Directed by Susan Sargeant
Stage Manager – Zoelyn Copeland
Scenic Design – Nick Brethauer
Lighting Design – Susan A. White
Costume Design – Barbara C. Cox
Sound Design – Lowell Sargeant
Mrs. Patrick Campbell – Lisa Fairchild
George Bernard Shaw – Allan Pollard
Reviewed Performance 10/9/2015
Reviewed by Rachel Elizabeth Khoriander, Associate Critic for John Garcia's THE COLUMN
Few theatregoers are unaware of George Bernard Shaw, the Irish playwright who penned Pygmalion, which was later made into both a film and a Broadway musical (My Fair Lady) and was only one of more than 50 plays written by Shaw during his lifetime. We may even know that he won the Nobel Prize for Literature in 1925 and an Academy Award in 1938, but that he refused many other honors, including the offer of a knighthood. And we may realize that he was also an accomplished and influential music and theater critic. As with most literary luminaries, we know a great deal about Shaw's professional legacy.
Unlike many other literary greats, however, we also have the opportunity to know much about the private man through the copious amounts of correspondence he left in his wake. Friends with a wide array of notable figures, including Gene Tunney, H.G. Wells, Edith Nesbit, Michael Collins, and G.K. Chesterton, Shaw favored letter-writing (as one can surmise after viewing the four-volume collection of his letters that is currently in print) to his contemporaries. Shaw's letters reveal a passion and biting wit that is prime material for the stage, which Jerome Kilty recognized when he turned a collection of letters between Shaw and his muse, the actress Mrs. Patrick Campbell, into Dear Liar and took it to Broadway in 1960.
Dear Liar chronicles the allegedly unconsummated romance between Shaw and Campbell through their legendary exchange of letters and through readings of the roles Shaw wrote for the actress. Since, during their 40-year relationship, the pair often wrote to one another multiple times per day (mail was generally delivered more than once per day, too), readers of their letters can gain an excellent understanding of both figures, and Jerome Kilby has a great deal of material with which to work.
Still, I wondered before the start of the play whether the material would be engaging. How exactly does one create on-stage action from a collection of letters? Would the play consist of two actors reading to one another all night long? How could anyone but the most devoted of Shaw (or Campbell) enthusiasts remain awake by the end? The answers to these questions are: delicately, yes... and no, and quite easily.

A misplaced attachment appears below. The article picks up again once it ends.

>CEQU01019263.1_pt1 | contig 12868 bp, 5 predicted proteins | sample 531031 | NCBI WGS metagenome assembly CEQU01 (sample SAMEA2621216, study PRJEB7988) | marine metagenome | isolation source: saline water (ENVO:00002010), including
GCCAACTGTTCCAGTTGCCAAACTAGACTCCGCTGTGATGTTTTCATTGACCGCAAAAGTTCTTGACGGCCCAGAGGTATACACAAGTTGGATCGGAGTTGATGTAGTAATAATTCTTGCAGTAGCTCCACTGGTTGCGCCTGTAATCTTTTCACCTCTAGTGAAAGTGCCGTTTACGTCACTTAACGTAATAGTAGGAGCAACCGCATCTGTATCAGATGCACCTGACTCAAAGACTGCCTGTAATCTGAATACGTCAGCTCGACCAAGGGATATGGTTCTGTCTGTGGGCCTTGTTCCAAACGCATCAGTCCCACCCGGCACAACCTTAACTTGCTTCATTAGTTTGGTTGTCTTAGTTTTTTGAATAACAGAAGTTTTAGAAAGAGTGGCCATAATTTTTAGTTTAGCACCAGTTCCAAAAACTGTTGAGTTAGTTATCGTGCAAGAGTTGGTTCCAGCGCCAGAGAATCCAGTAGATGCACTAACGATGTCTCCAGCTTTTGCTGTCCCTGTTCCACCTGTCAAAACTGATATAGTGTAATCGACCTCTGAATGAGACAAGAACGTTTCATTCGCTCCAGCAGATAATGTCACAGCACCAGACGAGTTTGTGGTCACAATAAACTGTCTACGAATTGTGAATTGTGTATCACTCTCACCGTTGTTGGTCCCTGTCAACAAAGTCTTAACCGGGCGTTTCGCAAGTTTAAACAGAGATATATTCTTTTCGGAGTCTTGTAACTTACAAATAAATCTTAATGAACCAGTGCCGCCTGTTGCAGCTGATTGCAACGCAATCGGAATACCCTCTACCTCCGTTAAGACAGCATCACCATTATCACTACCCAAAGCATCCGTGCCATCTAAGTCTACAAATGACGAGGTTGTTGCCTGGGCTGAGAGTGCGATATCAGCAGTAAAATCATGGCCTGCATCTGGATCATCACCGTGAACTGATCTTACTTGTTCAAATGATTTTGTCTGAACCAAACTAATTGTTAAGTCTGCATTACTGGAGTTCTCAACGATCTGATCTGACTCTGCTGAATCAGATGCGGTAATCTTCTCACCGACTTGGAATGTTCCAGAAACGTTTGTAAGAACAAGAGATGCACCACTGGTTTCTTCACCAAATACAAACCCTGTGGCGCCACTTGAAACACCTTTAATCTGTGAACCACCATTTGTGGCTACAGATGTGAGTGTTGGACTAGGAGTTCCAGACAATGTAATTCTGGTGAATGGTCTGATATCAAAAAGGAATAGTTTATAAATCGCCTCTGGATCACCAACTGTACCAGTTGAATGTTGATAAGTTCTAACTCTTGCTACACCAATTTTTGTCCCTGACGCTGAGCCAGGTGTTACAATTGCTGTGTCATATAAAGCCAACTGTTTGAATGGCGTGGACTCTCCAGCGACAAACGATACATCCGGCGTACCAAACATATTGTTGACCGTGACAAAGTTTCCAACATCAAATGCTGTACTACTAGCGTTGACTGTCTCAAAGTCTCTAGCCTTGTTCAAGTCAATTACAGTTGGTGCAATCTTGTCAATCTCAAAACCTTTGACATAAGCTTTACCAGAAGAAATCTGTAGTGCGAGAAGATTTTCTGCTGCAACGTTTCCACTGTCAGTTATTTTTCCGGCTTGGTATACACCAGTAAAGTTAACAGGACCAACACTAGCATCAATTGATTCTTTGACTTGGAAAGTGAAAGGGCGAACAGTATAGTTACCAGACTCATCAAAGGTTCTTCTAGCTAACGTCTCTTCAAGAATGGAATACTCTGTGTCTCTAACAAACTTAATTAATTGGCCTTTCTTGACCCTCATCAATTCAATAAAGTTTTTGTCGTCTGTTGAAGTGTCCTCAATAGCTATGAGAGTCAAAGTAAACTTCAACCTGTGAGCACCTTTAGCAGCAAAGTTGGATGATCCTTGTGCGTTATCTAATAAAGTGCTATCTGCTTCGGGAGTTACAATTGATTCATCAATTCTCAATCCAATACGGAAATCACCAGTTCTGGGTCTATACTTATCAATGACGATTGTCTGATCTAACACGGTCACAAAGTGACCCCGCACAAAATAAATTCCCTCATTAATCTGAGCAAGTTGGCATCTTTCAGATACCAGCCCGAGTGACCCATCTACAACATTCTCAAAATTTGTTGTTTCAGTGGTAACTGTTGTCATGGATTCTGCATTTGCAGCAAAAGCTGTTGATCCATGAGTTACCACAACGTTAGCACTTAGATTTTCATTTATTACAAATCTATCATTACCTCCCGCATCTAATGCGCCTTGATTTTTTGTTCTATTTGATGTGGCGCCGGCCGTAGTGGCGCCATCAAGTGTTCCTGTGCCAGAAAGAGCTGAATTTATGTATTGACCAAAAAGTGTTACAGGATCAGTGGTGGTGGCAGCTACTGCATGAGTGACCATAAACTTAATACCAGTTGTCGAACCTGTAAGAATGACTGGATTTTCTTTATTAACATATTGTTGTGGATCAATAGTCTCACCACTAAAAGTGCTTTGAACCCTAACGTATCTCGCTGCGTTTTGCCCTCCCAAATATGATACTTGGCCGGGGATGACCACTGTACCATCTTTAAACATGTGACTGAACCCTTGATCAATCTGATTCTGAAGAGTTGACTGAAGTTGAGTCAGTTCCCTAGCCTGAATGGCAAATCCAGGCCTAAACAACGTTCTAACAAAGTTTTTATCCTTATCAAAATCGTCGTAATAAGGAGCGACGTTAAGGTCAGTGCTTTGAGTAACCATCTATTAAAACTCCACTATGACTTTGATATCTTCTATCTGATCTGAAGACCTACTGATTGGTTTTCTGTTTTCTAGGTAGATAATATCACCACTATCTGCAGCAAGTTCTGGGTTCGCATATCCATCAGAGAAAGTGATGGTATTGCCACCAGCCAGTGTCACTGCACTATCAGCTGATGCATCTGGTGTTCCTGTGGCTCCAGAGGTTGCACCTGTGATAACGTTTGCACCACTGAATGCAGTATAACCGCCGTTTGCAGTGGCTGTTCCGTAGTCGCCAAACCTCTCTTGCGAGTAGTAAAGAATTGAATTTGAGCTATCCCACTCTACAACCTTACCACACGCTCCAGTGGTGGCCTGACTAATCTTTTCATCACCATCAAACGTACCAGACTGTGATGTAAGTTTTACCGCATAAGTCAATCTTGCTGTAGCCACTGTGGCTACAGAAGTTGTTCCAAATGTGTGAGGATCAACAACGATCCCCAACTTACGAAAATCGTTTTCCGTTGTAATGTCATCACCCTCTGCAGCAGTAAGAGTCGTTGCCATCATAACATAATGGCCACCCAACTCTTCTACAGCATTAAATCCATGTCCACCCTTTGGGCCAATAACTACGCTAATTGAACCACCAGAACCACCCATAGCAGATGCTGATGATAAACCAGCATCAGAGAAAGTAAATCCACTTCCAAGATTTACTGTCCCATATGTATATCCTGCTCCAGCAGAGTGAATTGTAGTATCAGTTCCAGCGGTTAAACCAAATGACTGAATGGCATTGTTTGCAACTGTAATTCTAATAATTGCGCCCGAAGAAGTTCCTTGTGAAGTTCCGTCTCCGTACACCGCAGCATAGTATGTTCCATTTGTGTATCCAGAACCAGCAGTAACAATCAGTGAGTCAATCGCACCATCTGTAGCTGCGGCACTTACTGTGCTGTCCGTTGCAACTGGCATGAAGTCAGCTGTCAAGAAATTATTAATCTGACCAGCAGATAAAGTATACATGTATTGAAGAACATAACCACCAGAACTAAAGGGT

Kilty does a fine job of connecting the letters and the plays, of weaving the different pieces together so smoothly that no frayed edges remain. And under the direction of Susan Sargeant, actors Lisa Fairchild and Allan Pollard are a formidable duo, breathing life and energy into the characters.
Lisa Fairchild is delightful as Mrs. Patrick Campbell, the elegant leading lady who she portrays with spunk and a bit of coquettish glee. She expertly conveys the splintered feminine identity at the turn of the 19th century—part lover, part businesswoman, part artist, part wife, and part mother. Kilby's script gently considers the concerns of the fin de siècle woman, and Fairchild stays in step, fluidly shifting from flirtatious to encourage Shaw's interest to scolding when he oversteps the bounds of propriety to besotted by Shaw's passion to circumspect when considering her marriage options to anxious when discussing her son who is fighting in World War I. Mrs. Patrick Campbell's boundless energy is paramount to keeping an audience engaged with Dear Liar, and Fairchild does not disappoint. She seems to be constantly in motion and is evidently comfortable with her stage, whether she is standing, sitting, stooping, or lying on it. Of particular note are Fairchild's humorous enactments of Campbell playing the role of Eliza Doolittle opposite Shaw's Higgins, and her obvious exasperation with Shaw's acerbic commentary on the performance. The heart-wrenching melancholy with which Fairchild expresses Campbell's anguish over her son is also arresting.